Ditto for Thunder personnel chief Sam Presti. Oklahoma City’s restaurants, churches, and theaters can reopen starting Friday, but Presti told reporters Thursday that “with respect to the May 8 date [...] I think what we’ve all seen [by living through this experience] that things are changing literally day by day. So we’re evaluating that. I wouldn’t say we’re committed to doing that.”

That’s kind of the whole point: Right now, nobody can really commit to doing much of anything. Silver said on March 18 that the sole “condition upon which we can [return to] play” will be “when public health officials give us the OK.” No matter which politicians are crowbarring open which economies, that condition has not yet been met.

“Based on the reports that we got from varied outside officials, current public health officials ... we are not in a position to make any decisions,” Silver said in a conference call with reporters after the league’s Board of Governors meetings on April 17. “And it’s unclear when we will be.”

That reportedly remains the case. Sources told Woj earlier this week that Silver and team owners “still believe they need more time to gain a clearer picture” of what’s possible. The league had circled May 1 as the earliest possible date on which it might be able to sketch out a return plan, but Jeff Zillgitt of USA Today reported Thursday that Silver’s “we don’t have enough information to make a decision” comment “still stands.”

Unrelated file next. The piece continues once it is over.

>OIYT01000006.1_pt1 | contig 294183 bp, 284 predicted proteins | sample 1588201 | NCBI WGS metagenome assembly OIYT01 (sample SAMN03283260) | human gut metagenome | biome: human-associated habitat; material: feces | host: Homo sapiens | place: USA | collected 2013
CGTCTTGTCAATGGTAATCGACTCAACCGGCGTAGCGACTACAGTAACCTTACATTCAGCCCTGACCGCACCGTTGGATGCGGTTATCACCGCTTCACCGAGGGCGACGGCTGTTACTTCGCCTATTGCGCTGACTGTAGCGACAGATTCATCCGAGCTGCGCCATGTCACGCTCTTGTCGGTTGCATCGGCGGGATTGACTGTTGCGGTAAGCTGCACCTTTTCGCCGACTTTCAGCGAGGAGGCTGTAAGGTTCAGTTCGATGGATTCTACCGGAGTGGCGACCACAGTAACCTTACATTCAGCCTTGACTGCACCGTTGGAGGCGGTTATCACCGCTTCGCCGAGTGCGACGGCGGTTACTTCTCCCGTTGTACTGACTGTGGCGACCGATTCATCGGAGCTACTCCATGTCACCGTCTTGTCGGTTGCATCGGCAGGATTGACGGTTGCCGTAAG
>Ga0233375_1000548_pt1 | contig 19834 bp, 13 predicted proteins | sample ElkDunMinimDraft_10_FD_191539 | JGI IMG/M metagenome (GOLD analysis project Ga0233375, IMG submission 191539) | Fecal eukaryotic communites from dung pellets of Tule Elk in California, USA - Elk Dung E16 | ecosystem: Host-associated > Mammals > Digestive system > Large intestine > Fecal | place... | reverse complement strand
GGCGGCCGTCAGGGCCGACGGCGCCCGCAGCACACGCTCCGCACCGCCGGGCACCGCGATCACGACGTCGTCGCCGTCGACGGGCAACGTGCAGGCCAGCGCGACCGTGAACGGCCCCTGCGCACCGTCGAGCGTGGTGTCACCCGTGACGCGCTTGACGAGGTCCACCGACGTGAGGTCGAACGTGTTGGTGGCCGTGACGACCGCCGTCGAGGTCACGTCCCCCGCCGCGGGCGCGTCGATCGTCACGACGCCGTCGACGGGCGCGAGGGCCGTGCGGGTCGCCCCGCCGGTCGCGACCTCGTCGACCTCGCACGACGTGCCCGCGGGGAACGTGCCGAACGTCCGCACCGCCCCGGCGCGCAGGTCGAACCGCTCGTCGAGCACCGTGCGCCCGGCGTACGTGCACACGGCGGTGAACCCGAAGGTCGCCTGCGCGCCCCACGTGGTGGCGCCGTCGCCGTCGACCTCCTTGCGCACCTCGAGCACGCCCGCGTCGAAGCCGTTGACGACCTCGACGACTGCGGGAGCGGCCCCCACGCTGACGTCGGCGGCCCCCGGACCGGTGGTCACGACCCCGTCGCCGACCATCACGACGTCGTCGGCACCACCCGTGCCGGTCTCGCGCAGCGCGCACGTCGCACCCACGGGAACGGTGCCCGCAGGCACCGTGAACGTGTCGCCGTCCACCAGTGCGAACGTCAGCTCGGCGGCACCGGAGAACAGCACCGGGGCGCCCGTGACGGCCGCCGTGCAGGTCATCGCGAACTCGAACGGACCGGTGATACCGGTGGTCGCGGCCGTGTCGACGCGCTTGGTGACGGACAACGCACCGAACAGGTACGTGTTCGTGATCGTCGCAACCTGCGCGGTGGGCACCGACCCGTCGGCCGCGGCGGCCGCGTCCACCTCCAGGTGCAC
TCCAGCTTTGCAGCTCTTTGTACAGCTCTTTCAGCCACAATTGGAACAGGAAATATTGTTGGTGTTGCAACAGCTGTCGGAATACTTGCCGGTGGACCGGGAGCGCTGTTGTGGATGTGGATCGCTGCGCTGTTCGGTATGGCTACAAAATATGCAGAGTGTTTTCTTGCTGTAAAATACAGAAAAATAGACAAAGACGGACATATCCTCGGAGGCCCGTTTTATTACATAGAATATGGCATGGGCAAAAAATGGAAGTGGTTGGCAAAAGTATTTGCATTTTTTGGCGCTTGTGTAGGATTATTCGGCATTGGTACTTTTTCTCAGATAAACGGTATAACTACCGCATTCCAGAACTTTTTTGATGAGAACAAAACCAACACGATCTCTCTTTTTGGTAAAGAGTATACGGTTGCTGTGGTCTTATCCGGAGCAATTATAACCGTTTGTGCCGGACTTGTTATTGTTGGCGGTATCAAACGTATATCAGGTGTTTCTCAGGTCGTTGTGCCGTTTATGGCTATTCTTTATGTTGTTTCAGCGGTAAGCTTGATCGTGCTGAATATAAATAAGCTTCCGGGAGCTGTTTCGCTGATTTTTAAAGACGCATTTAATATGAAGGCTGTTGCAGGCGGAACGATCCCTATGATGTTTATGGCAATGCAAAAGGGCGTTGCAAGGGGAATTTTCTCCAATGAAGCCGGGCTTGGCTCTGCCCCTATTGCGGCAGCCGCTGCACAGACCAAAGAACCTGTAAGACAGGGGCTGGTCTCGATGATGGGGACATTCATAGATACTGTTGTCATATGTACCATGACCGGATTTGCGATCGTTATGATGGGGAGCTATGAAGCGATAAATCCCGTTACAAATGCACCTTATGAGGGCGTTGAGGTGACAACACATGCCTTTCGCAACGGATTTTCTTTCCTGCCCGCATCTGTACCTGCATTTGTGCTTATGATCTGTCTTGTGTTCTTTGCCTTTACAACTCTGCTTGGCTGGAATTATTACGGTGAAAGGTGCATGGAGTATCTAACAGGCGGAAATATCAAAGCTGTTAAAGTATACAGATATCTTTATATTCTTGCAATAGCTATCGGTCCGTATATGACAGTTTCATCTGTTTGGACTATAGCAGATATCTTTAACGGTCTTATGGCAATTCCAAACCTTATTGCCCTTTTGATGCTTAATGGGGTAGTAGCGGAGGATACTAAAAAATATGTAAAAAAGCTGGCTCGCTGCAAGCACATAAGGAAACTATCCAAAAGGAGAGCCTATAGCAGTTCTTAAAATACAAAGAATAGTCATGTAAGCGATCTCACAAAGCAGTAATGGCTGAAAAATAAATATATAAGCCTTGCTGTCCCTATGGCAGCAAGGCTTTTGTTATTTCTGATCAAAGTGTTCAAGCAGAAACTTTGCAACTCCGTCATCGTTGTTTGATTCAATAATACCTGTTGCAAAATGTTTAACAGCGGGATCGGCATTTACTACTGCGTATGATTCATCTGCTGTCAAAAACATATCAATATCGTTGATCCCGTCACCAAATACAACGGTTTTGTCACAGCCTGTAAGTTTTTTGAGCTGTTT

Until the blur of the past 50 days starts to sharpen and a path forward snaps into focus, the NBA’s not going to make any final decisions—and certainly not any that could cost the league and its teams north of $1 billion in lost revenues from its national and regional broadcast contracts, gate receipts, merchandising contracts, and myriad league- and team-specific sponsorship deals. So long as there remains a flicker of possibility that the league can hang on to at least part of that cash by resuming play—and perform what Silver referred to as its “civic obligation” to play a role in kick-starting the American economy—the NBA’s brass won’t prematurely extinguish it.

They’ll monitor ongoing national efforts to increase testing capacity, and the daily numbers of new infections, to see which way the wind’s blowing. They’ll listen to “bubble site” proposals about locking down Las Vegas or taking over Walt Disney World. They’ll consider all sorts of frameworks for what the post-pandemic calendar might look like—an abbreviated final few regular-season games, a trial run of the long-spitballed play-in tournament to set the bottom of the playoff bracket, a partially truncated postseason, a delayed start to the 2020-21 season. Whatever would get the league back in business, through the summer and into the fall, with a champion crowned and some coin in the coffers.

They will, as Marc Stein of The New York Times put it Thursday, “exhaust every last bit of hope” before pulling the plug. It costs them a hell of a lot less to wait than it does to act, and for now, at least, Silver’s like the rest of us: He’s got the time. The problem, though, is that the constituencies he’s leading are like the rest of us nearing the two-month mark of life on lockdown: They’re starting to get antsy.